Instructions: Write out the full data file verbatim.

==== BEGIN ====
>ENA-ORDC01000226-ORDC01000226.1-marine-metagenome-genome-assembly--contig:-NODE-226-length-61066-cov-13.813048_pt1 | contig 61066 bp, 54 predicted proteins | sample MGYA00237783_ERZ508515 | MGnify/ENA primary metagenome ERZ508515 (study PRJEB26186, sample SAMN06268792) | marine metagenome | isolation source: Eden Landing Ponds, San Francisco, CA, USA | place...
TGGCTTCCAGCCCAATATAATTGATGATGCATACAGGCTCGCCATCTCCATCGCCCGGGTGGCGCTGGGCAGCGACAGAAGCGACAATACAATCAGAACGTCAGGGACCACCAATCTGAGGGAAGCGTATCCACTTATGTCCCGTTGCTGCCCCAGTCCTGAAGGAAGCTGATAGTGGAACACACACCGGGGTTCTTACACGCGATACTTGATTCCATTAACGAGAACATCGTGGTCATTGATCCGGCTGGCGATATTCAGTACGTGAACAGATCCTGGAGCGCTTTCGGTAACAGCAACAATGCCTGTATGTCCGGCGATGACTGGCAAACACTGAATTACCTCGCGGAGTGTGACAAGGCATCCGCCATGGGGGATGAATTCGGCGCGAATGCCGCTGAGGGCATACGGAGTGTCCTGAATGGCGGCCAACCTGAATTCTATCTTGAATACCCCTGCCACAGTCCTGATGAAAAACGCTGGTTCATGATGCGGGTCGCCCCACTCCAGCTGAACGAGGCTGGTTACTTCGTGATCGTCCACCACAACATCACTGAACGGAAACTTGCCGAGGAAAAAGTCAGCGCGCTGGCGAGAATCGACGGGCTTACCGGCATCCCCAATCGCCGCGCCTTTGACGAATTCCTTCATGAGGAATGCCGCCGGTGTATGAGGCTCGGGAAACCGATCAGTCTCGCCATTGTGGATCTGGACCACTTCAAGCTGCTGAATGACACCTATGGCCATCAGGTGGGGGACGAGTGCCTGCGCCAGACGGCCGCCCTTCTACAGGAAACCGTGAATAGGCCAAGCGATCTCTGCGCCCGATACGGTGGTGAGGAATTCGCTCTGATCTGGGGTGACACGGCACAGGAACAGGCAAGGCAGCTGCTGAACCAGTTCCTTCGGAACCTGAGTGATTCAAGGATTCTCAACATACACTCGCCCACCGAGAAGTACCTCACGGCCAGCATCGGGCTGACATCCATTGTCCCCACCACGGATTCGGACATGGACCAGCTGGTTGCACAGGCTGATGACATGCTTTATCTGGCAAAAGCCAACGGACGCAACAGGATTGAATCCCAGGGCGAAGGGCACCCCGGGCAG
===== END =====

>ENA-ORDC01000226-ORDC01000226.1-marine-metagenome-genome-assembly--contig:-NODE-226-length-61066-cov-13.813048_pt1 | contig 61066 bp, 54 predicted proteins | sample MGYA00237783_ERZ508515 | MGnify/ENA primary metagenome ERZ508515 (study PRJEB26186, sample SAMN06268792) | marine metagenome | isolation source: Eden Landing Ponds, San Francisco, CA, USA | place...
TGGCTTCCAGCCCAATATAATTGATGATGCATACAGGCTCGCCATCTCCATCGCCCGGGTGGCGCTGGGCAGCGACAGAAGCGACAATACAATCAGAACGTCAGGGACCACCAATCTGAGGGAAGCGTATCCACTTATGTCCCGTTGCTGCCCCAGTCCTGAAGGAAGCTGATAGTGGAACACACACCGGGGTTCTTACACGCGATACTTGATTCCATTAACGAGAACATCGTGGTCATTGATCCGGCTGGCGATATTCAGTACGTGAACAGATCCTGGAGCGCTTTCGGTAACAGCAACAATGCCTGTATGTCCGGCGATGACTGGCAAACACTGAATTACCTCGCGGAGTGTGACAAGGCATCCGCCATGGGGGATGAATTCGGCGCGAATGCCGCTGAGGGCATACGGAGTGTCCTGAATGGCGGCCAACCTGAATTCTATCTTGAATACCCCTGCCACAGTCCTGATGAAAAACGCTGGTTCATGATGCGGGTCGCCCCACTCCAGCTGAACGAGGCTGGTTACTTCGTGATCGTCCACCACAACATCACTGAACGGAAACTTGCCGAGGAAAAAGTCAGCGCGCTGGCGAGAATCGACGGGCTTACCGGCATCCCCAATCGCCGCGCCTTTGACGAATTCCTTCATGAGGAATGCCGCCGGTGTATGAGGCTCGGGAAACCGATCAGTCTCGCCATTGTGGATCTGGACCACTTCAAGCTGCTGAATGACACCTATGGCCATCAGGTGGGGGACGAGTGCCTGCGCCAGACGGCCGCCCTTCTACAGGAAACCGTGAATAGGCCAAGCGATCTCTGCGCCCGATACGGTGGTGAGGAATTCGCTCTGATCTGGGGTGACACGGCACAGGAACAGGCAAGGCAGCTGCTGAACCAGTTCCTTCGGAACCTGAGTGATTCAAGGATTCTCAACATACACTCGCCCACCGAGAAGTACCTCACGGCCAGCATCGGGCTGACATCCATTGTCCCCACCACGGATTCGGACATGGACCAGCTGGTTGCACAGGCTGATGACATGCTTTATCTGGCAAAAGCCAACGGACGCAACAGGATTGAATCCCAGGGCGAAGGGCACCCCGGGCAG